Firefighters sound alarm over rundown station

July 17, 1995|By Consella A. Lee | Consella A. Lee,Sun Staff Writer

There are days when firefighters stationed at the Brooklyn Community Volunteer Fire Department building in Brooklyn Park want to call for help.

Their 58-year-old building in the 5100 block of Ritchie Highway needs top-to-bottom repairs, everything from ceiling lights to carpeting.

It needs an exhaust system in the engine bays.

"When the engines start up, the room fills up with exhaust which isn't healthy for anybody," said Henry Brewer, treasurer and chief administrator of the Board of Governors of the volunteer fire association that owns the building.

The problem is that the county doesn't want to commit major funding to fix a building it doesn't own though it is going to do some repairs.

As a matter of fact, the county would like to replace the Brooklyn Park firehouse, but that project is a few years down the road.

Meanwhile, the 30 paid firefighters stationed there work in substandard conditions.

In places, the paint on the interior and exterior walls is peeling. Some electrical outlets and ceiling lights are missing covers. The carpet in the front rooms and in the captain's second-floor office is torn; pieces of tape cover the spots to prevent people from tripping. Stair treads are worn.

The station has eight window air conditioners on the second floor where the firefighters have a kitchen, bunk rooms and recreation rooms.

"We call them window shakers, sitting in the windows shaking the heck out of everything," said Albert Anderson, president of the Board of Governors. Mr. Anderson said it would cost about $8,000 to install central air conditioning.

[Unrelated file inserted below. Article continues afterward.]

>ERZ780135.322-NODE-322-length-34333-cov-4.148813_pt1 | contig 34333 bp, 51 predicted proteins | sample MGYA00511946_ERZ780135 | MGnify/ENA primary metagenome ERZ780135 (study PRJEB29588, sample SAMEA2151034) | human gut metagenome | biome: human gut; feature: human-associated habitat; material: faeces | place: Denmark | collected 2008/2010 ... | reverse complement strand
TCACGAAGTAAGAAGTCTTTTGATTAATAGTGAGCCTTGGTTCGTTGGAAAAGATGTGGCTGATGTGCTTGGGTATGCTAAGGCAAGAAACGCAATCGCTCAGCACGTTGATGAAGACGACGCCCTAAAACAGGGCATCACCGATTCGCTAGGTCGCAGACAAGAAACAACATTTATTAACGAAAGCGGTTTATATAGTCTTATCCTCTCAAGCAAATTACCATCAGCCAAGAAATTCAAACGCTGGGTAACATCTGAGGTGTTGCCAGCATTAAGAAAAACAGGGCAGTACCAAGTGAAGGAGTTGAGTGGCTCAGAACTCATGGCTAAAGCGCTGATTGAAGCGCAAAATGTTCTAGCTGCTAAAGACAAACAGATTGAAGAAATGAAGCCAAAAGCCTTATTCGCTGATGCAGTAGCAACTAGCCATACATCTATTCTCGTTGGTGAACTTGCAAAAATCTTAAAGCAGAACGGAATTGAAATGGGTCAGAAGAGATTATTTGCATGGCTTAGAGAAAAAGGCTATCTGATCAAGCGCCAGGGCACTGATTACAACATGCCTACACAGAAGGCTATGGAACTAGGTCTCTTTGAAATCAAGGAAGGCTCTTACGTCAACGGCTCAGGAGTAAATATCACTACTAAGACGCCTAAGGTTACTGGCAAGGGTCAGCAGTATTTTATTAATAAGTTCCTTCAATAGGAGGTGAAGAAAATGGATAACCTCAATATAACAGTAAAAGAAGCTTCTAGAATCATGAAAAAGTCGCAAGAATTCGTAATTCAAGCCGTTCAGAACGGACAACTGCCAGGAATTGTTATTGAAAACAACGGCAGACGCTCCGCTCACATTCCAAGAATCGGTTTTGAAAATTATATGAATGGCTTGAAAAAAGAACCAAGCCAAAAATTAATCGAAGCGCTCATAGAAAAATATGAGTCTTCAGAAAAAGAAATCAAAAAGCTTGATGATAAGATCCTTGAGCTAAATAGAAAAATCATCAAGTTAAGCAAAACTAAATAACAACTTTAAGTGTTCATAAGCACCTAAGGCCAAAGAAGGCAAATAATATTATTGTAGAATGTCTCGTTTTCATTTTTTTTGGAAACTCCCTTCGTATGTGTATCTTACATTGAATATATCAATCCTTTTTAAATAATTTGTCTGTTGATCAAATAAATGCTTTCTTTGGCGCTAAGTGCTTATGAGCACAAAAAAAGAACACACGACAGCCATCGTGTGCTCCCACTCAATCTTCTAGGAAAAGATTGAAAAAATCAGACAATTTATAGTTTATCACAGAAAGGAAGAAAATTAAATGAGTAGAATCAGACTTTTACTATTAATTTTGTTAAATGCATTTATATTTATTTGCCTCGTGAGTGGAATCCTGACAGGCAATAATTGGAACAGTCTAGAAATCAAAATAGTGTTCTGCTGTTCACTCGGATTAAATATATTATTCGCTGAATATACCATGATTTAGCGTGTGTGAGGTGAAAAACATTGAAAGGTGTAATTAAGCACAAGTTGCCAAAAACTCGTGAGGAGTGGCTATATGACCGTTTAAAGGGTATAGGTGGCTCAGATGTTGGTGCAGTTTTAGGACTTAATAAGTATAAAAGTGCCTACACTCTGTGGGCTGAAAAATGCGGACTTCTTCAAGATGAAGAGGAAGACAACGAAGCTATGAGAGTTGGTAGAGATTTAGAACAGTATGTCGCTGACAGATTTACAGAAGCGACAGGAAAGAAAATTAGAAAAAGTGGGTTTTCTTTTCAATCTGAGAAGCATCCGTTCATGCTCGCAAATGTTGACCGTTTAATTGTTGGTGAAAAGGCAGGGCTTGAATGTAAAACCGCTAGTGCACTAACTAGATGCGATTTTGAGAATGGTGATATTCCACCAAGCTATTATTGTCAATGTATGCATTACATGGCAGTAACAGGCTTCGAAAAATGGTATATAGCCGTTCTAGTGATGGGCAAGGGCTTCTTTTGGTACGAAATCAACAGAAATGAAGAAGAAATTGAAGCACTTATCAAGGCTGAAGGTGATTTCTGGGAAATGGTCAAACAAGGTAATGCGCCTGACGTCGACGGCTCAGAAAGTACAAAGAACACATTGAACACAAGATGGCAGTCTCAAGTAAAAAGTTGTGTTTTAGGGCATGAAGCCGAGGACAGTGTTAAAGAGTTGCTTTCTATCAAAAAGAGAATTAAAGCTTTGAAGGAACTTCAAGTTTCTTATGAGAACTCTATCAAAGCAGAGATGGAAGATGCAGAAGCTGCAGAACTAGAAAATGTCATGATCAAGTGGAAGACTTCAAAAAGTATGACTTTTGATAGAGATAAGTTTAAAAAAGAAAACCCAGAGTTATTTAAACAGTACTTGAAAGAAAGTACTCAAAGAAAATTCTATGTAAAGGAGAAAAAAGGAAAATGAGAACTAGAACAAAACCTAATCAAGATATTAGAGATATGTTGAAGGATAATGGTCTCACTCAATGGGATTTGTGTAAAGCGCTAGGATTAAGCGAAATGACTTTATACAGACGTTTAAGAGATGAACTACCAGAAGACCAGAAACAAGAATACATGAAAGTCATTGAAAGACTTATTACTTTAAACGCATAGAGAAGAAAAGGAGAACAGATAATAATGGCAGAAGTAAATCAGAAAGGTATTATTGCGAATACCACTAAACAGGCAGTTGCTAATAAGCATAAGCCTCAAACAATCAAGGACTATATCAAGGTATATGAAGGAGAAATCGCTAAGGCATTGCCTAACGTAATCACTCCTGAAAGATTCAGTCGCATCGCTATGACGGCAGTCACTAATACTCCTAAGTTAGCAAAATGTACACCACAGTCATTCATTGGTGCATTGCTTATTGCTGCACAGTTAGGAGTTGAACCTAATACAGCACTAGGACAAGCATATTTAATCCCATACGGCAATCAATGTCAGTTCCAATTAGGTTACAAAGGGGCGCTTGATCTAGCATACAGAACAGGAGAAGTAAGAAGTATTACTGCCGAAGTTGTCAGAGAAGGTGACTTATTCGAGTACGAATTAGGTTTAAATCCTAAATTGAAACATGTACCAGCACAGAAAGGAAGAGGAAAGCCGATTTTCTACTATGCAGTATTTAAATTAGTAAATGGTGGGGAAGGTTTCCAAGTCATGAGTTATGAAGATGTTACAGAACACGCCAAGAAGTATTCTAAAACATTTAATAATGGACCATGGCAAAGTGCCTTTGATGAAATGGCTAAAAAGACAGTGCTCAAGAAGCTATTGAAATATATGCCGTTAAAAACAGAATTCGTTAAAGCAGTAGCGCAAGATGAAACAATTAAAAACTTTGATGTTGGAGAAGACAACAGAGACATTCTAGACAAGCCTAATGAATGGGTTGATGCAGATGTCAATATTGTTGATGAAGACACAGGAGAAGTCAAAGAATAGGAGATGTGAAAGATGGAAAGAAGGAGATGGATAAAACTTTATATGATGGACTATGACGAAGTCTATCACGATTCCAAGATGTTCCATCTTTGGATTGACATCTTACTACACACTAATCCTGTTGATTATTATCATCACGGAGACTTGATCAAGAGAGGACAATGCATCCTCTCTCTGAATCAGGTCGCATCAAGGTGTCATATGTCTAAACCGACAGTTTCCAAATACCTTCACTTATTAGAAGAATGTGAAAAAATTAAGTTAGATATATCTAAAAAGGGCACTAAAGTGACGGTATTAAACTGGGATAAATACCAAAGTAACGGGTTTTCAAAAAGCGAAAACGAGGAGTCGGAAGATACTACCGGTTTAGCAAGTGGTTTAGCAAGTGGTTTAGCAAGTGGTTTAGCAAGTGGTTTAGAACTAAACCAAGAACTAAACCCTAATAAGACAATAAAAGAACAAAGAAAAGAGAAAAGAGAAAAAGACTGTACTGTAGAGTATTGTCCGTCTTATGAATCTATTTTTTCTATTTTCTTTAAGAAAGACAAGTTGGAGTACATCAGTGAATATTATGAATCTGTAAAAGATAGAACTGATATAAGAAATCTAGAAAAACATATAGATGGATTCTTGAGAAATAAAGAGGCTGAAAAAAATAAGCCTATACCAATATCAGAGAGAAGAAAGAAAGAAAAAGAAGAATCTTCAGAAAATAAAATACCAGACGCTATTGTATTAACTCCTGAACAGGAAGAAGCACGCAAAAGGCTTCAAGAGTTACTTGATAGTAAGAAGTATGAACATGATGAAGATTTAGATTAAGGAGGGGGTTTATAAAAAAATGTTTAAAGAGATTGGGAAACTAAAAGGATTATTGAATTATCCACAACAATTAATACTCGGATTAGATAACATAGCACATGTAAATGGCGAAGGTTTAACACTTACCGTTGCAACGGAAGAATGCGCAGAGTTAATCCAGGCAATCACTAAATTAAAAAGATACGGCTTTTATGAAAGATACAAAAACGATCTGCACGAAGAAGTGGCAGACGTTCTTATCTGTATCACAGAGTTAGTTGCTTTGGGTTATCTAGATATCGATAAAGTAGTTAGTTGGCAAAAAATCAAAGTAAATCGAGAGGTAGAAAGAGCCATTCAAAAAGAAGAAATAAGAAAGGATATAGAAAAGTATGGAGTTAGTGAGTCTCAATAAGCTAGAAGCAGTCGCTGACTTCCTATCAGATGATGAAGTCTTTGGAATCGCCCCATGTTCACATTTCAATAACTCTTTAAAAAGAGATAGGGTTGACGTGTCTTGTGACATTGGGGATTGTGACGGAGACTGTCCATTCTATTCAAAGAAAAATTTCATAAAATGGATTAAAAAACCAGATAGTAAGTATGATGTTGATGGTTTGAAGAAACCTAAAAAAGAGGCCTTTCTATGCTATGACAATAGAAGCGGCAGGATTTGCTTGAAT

The station was built in 1937 from money raised through carnivals and community donations and was staffed with volunteers, Mr. Brewer said.

In the 1970s, the station went from an all-volunteer force to a staff paid by the county, but retained the "volunteer" in the station name.

fTC County officials are aware of the problem, and a proposal to build a $3 million facility in the vicinity of the old station is in the county's long-range plans.

No money has been earmarked for the project, which is at least two years away, said Stephen D. Halford, the county's fire administrator.

The Anne Arundel County Fire Department has committed the money to fix safety hazards at the Brooklyn Park station. County Deputy Chief C. Gary Rogers said his department received $300,000 from the county Department of Public Works in fiscal 1995 to make repairs at volunteer stations.

Mr. Halford said repairs at the Brooklyn Park station could begin by the end of the summer.

He said the county Fire Department had wanted to begin the repairs at the beginning of the year, but ran into problems with the contract bid process.

"We're not needlessly dragging our feet," said Mr. Halford. "It's just that we're working with other county agencies."

Mr. Brewer is not in a celebratory mood yet.

"I'd have to see them hammering and sawing before I'd be optimistic. It's been dragging on for a long time."

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